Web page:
• 720-850 is Excellent
    • 690-719 is Good
    • 630-689 is Fair
    • 300-629 is Bad

How do I find my credit report? Now you know! You should take advantage of the free reports so that you can keep an eye on your file. Any unrecognizable inquiries may be a tip off that your identity has been stolen. The faster you can identify identity theft, the easier it is to recover it. 

Five Tips For Social Media Safety

Man holding an iPhone opened to an Instagram profile.

Social media is one of the best ways to keep in touch with old friends and family or keep yourself entertained. However, it can also put a target on your back for scammers (or self-inflicted damage) if you don’t know how to protect yourself. Below we will give you five tips for social media safety which you can use to help safeguard yourself from unwanted attacks.

Five Tips For Social Media Safety

  • Watch what you post online. This is a multi-layered issue. You must be careful what information you post on social media because any sensitive information could be used in a possible identity theft. However, you also must watch what you post. People such as potential employers, love interests or landlords could use this information to vet you in the future. Many of us feel that social media is our safe space, when in fact it could a landmine that is waiting to explode.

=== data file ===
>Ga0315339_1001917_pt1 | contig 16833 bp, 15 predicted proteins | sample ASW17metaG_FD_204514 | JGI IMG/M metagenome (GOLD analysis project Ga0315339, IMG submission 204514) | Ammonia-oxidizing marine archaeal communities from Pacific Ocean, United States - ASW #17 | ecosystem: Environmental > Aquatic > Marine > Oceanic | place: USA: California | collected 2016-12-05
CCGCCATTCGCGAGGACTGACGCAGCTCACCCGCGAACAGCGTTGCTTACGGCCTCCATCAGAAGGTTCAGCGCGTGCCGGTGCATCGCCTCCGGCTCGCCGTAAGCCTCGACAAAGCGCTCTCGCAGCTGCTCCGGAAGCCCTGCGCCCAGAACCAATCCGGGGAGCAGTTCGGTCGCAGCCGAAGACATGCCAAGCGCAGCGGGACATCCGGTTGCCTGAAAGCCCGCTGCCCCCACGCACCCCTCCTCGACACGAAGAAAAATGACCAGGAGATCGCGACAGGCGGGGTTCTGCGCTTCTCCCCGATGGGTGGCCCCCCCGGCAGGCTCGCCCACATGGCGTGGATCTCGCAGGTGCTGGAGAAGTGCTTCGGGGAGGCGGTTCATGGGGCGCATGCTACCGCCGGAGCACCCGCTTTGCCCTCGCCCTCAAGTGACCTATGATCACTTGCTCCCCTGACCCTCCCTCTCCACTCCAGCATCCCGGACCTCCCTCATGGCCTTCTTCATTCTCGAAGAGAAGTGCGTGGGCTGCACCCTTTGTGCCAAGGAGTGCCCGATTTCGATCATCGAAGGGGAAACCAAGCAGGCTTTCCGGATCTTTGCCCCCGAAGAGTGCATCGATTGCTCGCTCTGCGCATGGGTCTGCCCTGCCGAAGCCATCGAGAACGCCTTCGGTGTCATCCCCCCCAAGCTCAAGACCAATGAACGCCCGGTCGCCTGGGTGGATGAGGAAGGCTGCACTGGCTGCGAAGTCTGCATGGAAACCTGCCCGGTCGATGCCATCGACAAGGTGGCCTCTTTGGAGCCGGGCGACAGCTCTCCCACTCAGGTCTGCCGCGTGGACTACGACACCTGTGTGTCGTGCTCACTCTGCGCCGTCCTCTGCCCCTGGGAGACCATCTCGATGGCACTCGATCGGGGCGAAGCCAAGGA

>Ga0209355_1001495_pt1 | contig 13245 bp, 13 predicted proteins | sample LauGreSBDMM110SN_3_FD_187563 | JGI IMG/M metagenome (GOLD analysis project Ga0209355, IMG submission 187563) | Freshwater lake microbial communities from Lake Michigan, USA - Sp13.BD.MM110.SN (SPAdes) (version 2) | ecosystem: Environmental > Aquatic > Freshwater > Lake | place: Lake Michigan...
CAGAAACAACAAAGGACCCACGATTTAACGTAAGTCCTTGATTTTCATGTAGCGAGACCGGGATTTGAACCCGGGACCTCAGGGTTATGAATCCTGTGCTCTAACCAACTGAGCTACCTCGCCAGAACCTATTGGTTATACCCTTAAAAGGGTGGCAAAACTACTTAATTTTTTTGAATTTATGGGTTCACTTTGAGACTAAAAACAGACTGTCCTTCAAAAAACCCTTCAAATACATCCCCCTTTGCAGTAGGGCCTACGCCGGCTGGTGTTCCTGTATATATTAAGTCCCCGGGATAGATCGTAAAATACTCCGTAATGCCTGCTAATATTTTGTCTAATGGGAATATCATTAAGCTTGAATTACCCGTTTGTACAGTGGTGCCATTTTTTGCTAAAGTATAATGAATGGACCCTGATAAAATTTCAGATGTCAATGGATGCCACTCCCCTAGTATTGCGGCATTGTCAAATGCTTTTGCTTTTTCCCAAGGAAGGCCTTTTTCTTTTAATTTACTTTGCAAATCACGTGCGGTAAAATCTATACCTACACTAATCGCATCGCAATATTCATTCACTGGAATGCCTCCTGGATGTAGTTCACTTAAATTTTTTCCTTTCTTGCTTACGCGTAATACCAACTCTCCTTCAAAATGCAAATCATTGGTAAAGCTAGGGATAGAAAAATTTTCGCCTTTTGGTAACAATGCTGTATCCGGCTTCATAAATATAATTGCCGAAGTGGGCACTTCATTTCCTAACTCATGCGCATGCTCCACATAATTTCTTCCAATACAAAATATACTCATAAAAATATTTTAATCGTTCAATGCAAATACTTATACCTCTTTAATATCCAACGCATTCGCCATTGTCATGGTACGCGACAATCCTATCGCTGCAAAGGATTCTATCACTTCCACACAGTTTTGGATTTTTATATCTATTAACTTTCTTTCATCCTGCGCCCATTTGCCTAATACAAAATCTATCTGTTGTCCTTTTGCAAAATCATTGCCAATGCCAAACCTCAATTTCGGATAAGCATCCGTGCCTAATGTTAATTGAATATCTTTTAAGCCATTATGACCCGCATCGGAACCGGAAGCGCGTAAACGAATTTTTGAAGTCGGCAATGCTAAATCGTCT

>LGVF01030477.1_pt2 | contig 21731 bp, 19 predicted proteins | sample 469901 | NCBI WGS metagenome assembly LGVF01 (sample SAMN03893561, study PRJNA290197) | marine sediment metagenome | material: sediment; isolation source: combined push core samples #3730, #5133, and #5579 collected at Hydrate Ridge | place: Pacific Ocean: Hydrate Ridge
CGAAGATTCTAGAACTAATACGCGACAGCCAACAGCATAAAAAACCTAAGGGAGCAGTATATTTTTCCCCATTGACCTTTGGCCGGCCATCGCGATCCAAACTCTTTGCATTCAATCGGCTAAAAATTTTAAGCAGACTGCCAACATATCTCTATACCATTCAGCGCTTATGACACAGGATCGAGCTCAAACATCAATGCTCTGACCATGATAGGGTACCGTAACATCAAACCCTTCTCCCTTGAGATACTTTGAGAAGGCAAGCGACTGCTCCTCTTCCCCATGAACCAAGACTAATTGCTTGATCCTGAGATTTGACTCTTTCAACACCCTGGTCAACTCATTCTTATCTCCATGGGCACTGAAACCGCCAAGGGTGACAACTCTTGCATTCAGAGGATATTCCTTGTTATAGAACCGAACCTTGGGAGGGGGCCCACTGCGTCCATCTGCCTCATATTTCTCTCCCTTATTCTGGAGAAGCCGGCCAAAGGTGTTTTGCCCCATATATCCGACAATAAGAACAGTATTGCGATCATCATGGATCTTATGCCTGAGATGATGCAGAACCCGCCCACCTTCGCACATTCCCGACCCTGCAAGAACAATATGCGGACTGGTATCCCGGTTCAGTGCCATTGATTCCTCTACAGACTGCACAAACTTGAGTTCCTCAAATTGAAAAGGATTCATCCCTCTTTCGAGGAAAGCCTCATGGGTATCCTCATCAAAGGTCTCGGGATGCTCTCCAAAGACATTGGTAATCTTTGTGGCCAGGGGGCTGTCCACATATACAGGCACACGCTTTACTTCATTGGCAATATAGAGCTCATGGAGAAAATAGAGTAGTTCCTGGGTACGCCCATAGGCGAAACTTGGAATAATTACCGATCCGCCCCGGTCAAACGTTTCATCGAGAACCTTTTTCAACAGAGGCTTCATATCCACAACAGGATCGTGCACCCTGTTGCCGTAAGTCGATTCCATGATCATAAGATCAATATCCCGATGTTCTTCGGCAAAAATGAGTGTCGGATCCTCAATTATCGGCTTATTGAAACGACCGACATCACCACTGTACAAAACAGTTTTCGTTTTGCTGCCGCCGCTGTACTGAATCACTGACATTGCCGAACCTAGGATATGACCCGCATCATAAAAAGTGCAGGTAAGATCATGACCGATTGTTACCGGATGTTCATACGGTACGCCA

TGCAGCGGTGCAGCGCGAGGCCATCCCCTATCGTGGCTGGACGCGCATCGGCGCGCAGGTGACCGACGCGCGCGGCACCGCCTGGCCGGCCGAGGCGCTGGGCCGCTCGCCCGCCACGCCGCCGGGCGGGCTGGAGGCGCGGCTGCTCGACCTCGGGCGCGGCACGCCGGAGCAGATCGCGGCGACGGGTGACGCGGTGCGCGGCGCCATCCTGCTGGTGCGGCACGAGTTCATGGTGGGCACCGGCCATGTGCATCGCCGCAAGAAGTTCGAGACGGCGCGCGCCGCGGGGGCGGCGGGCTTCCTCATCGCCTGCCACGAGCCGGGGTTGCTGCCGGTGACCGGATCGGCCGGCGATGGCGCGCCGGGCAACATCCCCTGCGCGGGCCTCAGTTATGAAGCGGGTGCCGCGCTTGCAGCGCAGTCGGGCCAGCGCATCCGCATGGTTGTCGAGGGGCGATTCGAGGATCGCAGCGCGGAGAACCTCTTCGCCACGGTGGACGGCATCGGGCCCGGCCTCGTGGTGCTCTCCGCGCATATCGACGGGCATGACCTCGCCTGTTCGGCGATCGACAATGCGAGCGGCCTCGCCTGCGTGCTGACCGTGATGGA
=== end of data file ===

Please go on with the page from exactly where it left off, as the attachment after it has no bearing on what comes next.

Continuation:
• Use unique, strong passwords for all social media accounts. You should have a different password for every website or app you log into. It can be difficult to remember a bunch of passwords, so a password manager is a great option.
  • Avoid clicking ads on social media. While you may think that a massive website such as Facebook would never allow a scam ad to be posted, it happens much more frequently than you realize. You may click a link for a great deal on an item you’ve been wanting. The website may look legitimate. However, you may pay for the item and never receive it. Knowing how to spot a secure website can also help you from becoming a victim of this type of scam.
  • Strengthen your privacy settings. All social media apps and websites give you the ability to change your privacy settings. You can set it up to where only your friends can see your posts and you can also use settings to prevent tracking.
  • Be wary of random private messages. If you receive messages from people you don’t know, especially regarding topics you’ve posted about on social media, be very careful. Phishers and scammers are becoming very clever, so you must keep your guard up.

For all the positives social media brings, there certainly come some downsides with it. Use these tips to help keep yourself safe while still enjoying your time online. 

Identity Theft Red Flags

Red flag waving in front of a blue, clouded sky